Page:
By Diane M. Calabrese / Published October 2020
“I wish” and then some. That is basically what several contractors told us when we asked whether they clean casinos.
Forty-eight states are home to casinos. (There are semantic quibbles over whether Utah and Hawaii do or do not have gaming.) Casino revenue is taxed at an exceptionally high rate, and when they are thriving, casinos generate a great deal of profit.
Because casinos are nearly ubiquitous, interesting environments and now require more significant cleaning than ever, they should be on every contractor’s list of possibilities to explore.
Landing a contract with a casino in many ways resembles the process of bidding on a job with the state. In part, it’s because states wield considerable control over casinos.
Let’s look at all the dimensions of the casino environment for contractors. First, however, know that securing work with casinos is possible.
Empire Highrise USA based in Kansas City, MO, has cleaned atriums, entrances, and related areas at casinos, explains Jose S. Aguilar, CEO of the company. To date, he has not used pressure washers at casino sites.
Activity and security are two big issues for customers. Because many casinos operate on a near 24/7 schedule, contractors must be organized. “Activity is major, but we plan ahead of time, which helps,” explains Aguilar. “It’s necessary to either close down major traffic areas or work during less busy hours.”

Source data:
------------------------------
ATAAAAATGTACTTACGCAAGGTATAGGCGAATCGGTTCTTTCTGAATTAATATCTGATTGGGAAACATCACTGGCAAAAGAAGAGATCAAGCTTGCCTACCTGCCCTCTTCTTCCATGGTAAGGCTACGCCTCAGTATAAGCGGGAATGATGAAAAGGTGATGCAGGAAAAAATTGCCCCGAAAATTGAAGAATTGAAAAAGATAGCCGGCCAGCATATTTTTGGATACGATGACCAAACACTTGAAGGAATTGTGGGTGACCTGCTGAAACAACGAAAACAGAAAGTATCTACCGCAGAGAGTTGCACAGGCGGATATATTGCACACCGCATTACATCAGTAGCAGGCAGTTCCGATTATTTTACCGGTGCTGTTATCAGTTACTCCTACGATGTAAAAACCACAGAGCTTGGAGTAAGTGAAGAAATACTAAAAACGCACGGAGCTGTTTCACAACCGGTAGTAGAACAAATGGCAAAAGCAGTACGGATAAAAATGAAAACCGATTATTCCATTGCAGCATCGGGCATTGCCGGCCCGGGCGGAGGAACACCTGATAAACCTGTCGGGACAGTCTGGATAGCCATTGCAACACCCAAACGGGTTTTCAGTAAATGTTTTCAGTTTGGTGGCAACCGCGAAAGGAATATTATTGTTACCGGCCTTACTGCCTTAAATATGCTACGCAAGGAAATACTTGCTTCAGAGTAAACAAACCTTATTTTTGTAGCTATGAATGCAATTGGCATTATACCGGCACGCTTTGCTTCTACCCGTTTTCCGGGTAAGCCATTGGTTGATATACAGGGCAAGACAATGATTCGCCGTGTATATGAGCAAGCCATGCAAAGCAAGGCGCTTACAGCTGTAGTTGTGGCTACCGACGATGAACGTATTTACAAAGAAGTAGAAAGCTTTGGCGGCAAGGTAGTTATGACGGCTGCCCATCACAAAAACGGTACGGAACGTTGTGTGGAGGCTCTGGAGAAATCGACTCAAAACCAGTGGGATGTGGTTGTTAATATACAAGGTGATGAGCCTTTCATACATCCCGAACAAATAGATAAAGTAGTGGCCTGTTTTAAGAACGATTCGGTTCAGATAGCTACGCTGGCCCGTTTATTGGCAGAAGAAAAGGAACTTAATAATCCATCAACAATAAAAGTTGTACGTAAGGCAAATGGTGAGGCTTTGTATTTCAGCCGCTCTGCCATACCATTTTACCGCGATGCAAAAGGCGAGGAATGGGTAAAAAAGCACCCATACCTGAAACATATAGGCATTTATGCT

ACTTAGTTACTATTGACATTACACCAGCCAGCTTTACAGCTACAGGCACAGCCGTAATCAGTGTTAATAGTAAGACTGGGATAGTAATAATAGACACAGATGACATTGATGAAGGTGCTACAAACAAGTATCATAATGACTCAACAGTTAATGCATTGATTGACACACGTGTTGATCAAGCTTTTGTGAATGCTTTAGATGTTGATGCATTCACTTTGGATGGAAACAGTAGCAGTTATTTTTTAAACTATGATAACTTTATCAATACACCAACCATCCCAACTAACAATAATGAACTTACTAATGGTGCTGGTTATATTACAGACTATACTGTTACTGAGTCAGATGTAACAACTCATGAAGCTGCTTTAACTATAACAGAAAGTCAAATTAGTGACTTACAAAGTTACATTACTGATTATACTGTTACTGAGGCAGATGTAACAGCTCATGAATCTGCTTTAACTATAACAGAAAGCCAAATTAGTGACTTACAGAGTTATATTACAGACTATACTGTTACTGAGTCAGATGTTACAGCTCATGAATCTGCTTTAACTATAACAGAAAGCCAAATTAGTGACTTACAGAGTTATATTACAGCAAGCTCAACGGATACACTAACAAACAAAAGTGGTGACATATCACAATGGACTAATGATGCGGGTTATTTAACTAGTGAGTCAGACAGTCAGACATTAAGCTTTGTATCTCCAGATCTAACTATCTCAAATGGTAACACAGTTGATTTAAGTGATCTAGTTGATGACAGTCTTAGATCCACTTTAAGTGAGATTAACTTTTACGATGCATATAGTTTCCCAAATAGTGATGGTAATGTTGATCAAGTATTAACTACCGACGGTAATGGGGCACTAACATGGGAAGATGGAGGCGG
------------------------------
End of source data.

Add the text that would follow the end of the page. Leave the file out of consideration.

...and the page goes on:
Then, there’s security. “The main unique factor is that our team needs to be cleared as casinos hold large amounts of currency,” says Aguilar. “Our team is background checked and also given special badges in order to only access the areas needed.”
Careful planning, restricted access as part of security, and related expectations are things that Aguilar’s company takes in stride. Extensive credentials document experience and capabilities, and they prepare Aguilar’s company for jobs with demanding criteria.
Aguilar’s company is certified by the International Window Cleaning Association (IWCA—high-rise, commercial, residential), Society of Professional Rope Access Technicians (SPRAT), and Power Washers of North America (PWNA—environmental, building wash, house wash, flat surfaces, CPR, first aid and AED [automated external defibrillation], Sunbelt aerial lift, scaffolding/swing-stage, and OSHA 1910 walking/working surfaces).
No one would mistake a vibrant and brightly lit casino for a small country house, yet the word “casino” derives most immediately from Italian (ultimately from Latin) for a small country house.
As an entertainment venue, the casino moniker indicates the entertainment includes gambling. Many of the games-of-chance venues are attached to hotels and performance stages as well.
Eighteen years ago, the debate over casinos was still going strong: Do they or do they not add to economic development? Thomas A. Garrett wrote in the winter 2002–2003 issue of Bridges, a publication of the Federal Reserve Bank—St. Louis, that $370 billion was wagered in the United States in 2000. (That constituted a per-person wager of $1,300.)
Goods and services are not purchased with wagers (save perhaps with winnings), so many of us have concerns about gambling. Certainly, many states still did when Garrett wrote. That has changed.